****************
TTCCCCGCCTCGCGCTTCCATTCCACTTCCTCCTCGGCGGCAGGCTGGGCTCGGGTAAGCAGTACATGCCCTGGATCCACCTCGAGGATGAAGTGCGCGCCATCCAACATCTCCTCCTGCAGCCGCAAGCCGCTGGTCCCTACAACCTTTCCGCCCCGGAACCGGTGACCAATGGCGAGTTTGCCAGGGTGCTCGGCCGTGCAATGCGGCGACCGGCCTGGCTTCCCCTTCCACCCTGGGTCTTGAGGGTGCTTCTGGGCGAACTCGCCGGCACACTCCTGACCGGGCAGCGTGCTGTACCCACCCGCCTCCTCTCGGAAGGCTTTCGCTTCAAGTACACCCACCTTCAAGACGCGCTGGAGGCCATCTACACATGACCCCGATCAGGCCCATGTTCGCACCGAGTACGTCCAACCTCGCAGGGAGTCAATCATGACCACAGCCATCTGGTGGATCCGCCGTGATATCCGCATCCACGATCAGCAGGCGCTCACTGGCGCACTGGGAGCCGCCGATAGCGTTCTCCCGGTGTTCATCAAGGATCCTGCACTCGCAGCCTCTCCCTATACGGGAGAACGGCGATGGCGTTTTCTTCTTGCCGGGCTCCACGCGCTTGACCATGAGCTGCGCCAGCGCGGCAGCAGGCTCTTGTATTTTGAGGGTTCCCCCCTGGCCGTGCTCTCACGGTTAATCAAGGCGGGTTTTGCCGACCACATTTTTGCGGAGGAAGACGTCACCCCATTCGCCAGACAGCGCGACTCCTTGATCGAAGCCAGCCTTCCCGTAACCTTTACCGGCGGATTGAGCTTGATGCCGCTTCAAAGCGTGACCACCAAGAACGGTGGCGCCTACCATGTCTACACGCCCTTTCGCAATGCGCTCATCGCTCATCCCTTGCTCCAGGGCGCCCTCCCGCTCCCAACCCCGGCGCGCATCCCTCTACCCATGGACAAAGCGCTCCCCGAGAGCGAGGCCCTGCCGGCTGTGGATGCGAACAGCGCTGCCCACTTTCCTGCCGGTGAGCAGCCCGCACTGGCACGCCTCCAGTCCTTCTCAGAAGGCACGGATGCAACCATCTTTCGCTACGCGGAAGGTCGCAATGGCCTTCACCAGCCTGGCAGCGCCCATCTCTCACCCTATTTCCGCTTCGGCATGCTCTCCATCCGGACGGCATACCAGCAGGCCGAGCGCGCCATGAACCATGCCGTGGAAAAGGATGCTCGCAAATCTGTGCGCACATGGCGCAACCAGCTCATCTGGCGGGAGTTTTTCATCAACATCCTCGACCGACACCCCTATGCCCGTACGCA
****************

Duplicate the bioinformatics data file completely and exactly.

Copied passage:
TTCCCCGCCTCGCGCTTCCATTCCACTTCCTCCTCGGCGGCAGGCTGGGCTCGGGTAAGCAGTACATGCCCTGGATCCACCTCGAGGATGAAGTGCGCGCCATCCAACATCTCCTCCTGCAGCCGCAAGCCGCTGGTCCCTACAACCTTTCCGCCCCGGAACCGGTGACCAATGGCGAGTTTGCCAGGGTGCTCGGCCGTGCAATGCGGCGACCGGCCTGGCTTCCCCTTCCACCCTGGGTCTTGAGGGTGCTTCTGGGCGAACTCGCCGGCACACTCCTGACCGGGCAGCGTGCTGTACCCACCCGCCTCCTCTCGGAAGGCTTTCGCTTCAAGTACACCCACCTTCAAGACGCGCTGGAGGCCATCTACACATGACCCCGATCAGGCCCATGTTCGCACCGAGTACGTCCAACCTCGCAGGGAGTCAATCATGACCACAGCCATCTGGTGGATCCGCCGTGATATCCGCATCCACGATCAGCAGGCGCTCACTGGCGCACTGGGAGCCGCCGATAGCGTTCTCCCGGTGTTCATCAAGGATCCTGCACTCGCAGCCTCTCCCTATACGGGAGAACGGCGATGGCGTTTTCTTCTTGCCGGGCTCCACGCGCTTGACCATGAGCTGCGCCAGCGCGGCAGCAGGCTCTTGTATTTTGAGGGTTCCCCCCTGGCCGTGCTCTCACGGTTAATCAAGGCGGGTTTTGCCGACCACATTTTTGCGGAGGAAGACGTCACCCCATTCGCCAGACAGCGCGACTCCTTGATCGAAGCCAGCCTTCCCGTAACCTTTACCGGCGGATTGAGCTTGATGCCGCTTCAAAGCGTGACCACCAAGAACGGTGGCGCCTACCATGTCTACACGCCCTTTCGCAATGCGCTCATCGCTCATCCCTTGCTCCAGGGCGCCCTCCCGCTCCCAACCCCGGCGCGCATCCCTCTACCCATGGACAAAGCGCTCCCCGAGAGCGAGGCCCTGCCGGCTGTGGATGCGAACAGCGCTGCCCACTTTCCTGCCGGTGAGCAGCCCGCACTGGCACGCCTCCAGTCCTTCTCAGAAGGCACGGATGCAACCATCTTTCGCTACGCGGAAGGTCGCAATGGCCTTCACCAGCCTGGCAGCGCCCATCTCTCACCCTATTTCCGCTTCGGCATGCTCTCCATCCGGACGGCATACCAGCAGGCCGAGCGCGCCATGAACCATGCCGTGGAAAAGGATGCTCGCAAATCTGTGCGCACATGGCGCAACCAGCTCATCTGGCGGGAGTTTTTCATCAACATCCTCGACCGACACCCCTATGCCCGTACGCA